University Of California - Riverside. (2002, December 24). Media Influences How We Recall Our Dreams -- Do We Dream In Black And White Or Technicolor?. ScienceDaily. Retrieved January 25, 2015 from www.sciencedaily.com/releases/2002/12/021224091445.htm
University Of California - Riverside. "Media Influences How We Recall Our Dreams -- Do We Dream In Black And White Or Technicolor?." ScienceDaily. www.sciencedaily.com/releases/2002/12/021224091445.htm (accessed January 25, 2015).

Share This


More From ScienceDaily



More Mind & Brain News

Sunday, January 25, 2015

Featured Research

from universities, journals, and other organizations


Featured Videos

from AP, Reuters, AFP, and other news services

How Technology Is Ruining Snow Days For Students

How Technology Is Ruining Snow Days For Students

Newsy (Jan. 25, 2015) — More schools are using online classes to keep from losing time to snow days, but it only works if students have Internet access at home. Video provided by Newsy
Powered by NewsLook.com
Smart Wristband to Shock Away Bad Habits

Smart Wristband to Shock Away Bad Habits

Reuters - Innovations Video Online (Jan. 23, 2015) — A Boston start-up is developing a wristband they say will help users break bad habits by jolting them with an electric shock. Ben Gruber reports. Video provided by Reuters
Powered by NewsLook.com
Amazing Technology Allows Blind Mother to See Her Newborn Son

Amazing Technology Allows Blind Mother to See Her Newborn Son

RightThisMinute (Jan. 23, 2015) — Not only is Kathy seeing her newborn son for the first time, but this is actually the first time she has ever seen a baby. Kathy and her sister, Yvonne, have been legally blind since childhood, but thanks to an amazing new technology, eSight glasses, which gives those who are legally blind the ability to see, she got the chance to see the birth of her son. It&apos;s an incredible moment and an even better story. Video provided by RightThisMinute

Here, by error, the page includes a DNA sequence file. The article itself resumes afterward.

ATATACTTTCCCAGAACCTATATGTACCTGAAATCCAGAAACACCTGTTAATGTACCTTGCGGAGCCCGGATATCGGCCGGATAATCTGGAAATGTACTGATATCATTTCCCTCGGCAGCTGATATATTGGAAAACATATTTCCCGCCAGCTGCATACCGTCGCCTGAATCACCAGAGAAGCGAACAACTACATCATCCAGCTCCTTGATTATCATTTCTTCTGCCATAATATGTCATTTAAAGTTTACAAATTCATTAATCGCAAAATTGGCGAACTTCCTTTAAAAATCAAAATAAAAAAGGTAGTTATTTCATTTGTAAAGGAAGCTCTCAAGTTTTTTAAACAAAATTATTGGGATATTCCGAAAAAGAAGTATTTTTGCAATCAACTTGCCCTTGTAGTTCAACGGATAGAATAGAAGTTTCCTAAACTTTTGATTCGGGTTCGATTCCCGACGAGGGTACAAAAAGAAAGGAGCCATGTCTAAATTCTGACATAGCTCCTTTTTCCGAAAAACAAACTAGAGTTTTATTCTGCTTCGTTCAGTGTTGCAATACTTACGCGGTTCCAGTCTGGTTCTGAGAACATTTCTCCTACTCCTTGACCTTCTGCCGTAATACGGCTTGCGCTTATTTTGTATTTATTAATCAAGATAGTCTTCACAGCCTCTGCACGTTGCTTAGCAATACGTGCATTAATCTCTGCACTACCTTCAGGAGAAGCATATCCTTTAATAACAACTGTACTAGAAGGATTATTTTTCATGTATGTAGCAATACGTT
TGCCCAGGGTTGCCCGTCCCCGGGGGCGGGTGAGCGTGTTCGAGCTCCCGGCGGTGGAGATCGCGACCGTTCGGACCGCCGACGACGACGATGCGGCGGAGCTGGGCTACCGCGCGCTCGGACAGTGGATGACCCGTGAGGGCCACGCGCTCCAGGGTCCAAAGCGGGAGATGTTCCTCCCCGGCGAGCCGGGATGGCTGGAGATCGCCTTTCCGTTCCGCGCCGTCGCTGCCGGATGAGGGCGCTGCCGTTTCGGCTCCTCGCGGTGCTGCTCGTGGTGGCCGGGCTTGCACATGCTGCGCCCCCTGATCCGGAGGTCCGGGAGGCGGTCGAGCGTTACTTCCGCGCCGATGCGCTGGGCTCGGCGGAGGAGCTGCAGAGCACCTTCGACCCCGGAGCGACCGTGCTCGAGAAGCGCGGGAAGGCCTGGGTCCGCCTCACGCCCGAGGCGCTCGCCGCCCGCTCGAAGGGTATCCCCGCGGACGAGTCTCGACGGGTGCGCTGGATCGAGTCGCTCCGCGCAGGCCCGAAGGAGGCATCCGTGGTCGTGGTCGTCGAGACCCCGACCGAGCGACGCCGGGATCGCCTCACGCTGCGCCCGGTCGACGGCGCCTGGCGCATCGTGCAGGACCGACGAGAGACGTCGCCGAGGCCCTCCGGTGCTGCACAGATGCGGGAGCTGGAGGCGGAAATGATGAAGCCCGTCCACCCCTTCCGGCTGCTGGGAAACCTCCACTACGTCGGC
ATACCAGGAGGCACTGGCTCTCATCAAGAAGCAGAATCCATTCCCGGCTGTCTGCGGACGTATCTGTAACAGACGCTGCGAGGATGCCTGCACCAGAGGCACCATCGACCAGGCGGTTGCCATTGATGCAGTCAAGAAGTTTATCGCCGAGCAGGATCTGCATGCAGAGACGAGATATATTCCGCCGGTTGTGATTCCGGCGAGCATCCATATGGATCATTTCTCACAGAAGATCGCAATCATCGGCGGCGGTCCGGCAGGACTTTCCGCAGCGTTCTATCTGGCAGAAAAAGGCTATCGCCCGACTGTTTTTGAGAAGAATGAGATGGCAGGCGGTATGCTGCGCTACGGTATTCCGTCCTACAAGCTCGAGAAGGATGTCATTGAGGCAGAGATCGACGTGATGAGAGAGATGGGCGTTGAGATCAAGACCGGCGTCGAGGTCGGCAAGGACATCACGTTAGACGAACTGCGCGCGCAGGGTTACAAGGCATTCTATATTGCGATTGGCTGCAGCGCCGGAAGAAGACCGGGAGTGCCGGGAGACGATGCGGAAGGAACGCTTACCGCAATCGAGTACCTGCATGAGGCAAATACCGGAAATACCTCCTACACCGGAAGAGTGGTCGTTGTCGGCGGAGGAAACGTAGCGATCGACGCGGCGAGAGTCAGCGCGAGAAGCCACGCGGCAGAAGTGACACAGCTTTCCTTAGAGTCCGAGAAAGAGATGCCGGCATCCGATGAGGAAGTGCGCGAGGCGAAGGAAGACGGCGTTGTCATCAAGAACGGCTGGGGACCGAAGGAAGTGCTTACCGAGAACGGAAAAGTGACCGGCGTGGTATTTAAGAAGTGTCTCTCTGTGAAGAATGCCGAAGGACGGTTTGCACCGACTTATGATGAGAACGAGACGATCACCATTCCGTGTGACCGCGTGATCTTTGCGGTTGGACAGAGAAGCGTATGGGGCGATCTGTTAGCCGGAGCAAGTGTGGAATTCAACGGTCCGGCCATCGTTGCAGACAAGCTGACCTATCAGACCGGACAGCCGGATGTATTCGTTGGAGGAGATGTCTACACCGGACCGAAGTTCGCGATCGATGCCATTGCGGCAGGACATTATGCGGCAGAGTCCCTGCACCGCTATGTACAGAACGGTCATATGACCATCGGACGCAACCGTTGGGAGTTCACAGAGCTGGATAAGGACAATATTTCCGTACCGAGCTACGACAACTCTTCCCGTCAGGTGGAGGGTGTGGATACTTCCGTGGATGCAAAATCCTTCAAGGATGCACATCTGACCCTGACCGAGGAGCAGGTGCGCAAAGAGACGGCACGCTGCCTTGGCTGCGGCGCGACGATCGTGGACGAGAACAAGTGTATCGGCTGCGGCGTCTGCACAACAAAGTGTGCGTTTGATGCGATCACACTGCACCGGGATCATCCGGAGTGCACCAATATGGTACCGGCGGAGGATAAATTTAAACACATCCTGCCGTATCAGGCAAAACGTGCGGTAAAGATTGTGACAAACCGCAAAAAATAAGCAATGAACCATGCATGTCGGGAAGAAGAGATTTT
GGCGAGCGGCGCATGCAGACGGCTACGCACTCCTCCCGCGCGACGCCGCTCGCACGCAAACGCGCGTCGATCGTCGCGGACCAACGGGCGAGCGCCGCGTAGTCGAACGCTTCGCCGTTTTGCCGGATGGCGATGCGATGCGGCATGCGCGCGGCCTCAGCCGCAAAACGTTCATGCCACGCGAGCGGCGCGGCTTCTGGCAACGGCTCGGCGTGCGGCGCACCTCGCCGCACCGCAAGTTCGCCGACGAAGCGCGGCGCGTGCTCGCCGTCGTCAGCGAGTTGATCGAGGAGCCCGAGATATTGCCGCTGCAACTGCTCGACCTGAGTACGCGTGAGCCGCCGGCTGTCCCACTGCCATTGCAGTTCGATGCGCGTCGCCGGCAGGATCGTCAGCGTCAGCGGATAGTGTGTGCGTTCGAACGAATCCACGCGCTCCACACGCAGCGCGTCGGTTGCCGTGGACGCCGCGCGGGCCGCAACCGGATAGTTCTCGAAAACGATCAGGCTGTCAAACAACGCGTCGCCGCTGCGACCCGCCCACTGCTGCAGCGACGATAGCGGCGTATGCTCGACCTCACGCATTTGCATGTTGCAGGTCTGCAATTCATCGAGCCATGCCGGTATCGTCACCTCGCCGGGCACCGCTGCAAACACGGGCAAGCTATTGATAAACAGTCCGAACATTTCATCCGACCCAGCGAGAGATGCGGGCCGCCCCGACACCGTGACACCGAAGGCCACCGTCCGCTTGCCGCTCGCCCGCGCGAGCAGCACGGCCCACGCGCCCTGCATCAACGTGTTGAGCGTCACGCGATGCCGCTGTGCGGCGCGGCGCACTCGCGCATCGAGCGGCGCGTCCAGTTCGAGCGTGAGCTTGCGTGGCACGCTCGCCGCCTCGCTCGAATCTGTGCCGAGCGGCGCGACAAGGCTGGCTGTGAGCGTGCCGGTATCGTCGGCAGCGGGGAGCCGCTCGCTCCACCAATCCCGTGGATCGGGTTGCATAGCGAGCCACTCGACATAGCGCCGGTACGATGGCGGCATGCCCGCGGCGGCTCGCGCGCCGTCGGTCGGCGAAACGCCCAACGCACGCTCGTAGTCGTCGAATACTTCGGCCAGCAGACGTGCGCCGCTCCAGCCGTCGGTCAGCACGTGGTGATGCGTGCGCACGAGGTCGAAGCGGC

Powered by NewsLook.com
One Dose, Then Surgery to Test Tumor Drugs Fast

One Dose, Then Surgery to Test Tumor Drugs Fast

AP (Jan. 23, 2015) — A Phoenix hospital is experimenting with a faster way to test much needed medications for deadly brain tumors. Patients get a single dose of a potential drug, and hours later have their tumor removed to see if the drug had any affect. (Jan. 23) Video provided by AP
Powered by NewsLook.com

Search ScienceDaily

Number of stories in archives: 140,361

Find with keyword(s):
 
Enter a keyword or phrase to search ScienceDaily for related topics and research stories.

Save/Print:
Share:  

Breaking News:

Strange & Offbeat Stories

 

Health & Medicine

Mind & Brain

Living & Well

In Other News

... from NewsDaily.com

Science News

Health News

Environment News

Technology News



Save/Print:
Share:  

Free Subscriptions


Get the latest science news with ScienceDaily's free email newsletters, updated daily and weekly. Or view hourly updated newsfeeds in your RSS reader:

Get Social & Mobile


Keep up to date with the latest news from ScienceDaily via social networks and mobile apps:

Have Feedback?


Tell us what you think of ScienceDaily -- we welcome both positive and negative comments. Have any problems using the site? Questions?
Mobile iPhone Android Web
Follow Facebook Twitter Google+
Subscribe RSS Feeds Email Newsletters
Latest Headlines Health & Medicine Mind & Brain Space & Time Matter & Energy Computers & Math Plants & Animals Earth & Climate Fossils & Ruins